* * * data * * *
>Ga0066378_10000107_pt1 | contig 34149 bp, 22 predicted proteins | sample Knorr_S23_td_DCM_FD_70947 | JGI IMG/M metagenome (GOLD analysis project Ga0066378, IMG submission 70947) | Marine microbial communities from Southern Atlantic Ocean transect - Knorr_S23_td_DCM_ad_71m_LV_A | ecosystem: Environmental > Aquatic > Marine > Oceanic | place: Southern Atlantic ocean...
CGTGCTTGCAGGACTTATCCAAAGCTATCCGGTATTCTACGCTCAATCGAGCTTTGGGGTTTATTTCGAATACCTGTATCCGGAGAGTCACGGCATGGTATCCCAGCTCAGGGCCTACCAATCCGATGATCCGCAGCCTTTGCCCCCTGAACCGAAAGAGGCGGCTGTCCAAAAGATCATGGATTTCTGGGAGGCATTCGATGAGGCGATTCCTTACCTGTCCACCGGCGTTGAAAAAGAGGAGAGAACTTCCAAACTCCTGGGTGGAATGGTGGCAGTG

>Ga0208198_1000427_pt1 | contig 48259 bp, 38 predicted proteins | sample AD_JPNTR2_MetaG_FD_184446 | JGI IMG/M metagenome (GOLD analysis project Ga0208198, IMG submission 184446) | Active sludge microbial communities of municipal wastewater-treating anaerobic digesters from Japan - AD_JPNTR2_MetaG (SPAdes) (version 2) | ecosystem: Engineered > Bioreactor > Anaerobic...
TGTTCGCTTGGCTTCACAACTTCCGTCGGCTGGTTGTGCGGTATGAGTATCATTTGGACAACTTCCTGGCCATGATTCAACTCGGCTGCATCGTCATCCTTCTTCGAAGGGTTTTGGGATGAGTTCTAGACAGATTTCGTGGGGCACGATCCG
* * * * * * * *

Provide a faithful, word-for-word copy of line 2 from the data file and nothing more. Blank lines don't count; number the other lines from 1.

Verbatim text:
CGTGCTTGCAGGACTTATCCAAAGCTATCCGGTATTCTACGCTCAATCGAGCTTTGGGGTTTATTTCGAATACCTGTATCCGGAGAGTCACGGCATGGTATCCCAGCTCAGGGCCTACCAATCCGATGATCCGCAGCCTTTGCCCCCTGAACCGAAAGAGGCGGCTGTCCAAAAGATCATGGATTTCTGGGAGGCATTCGATGAGGCGATTCCTTACCTGTCCACCGGCGTTGAAAAAGAGGAGAGAACTTCCAAACTCCTGGGTGGAATGGTGGCAGTG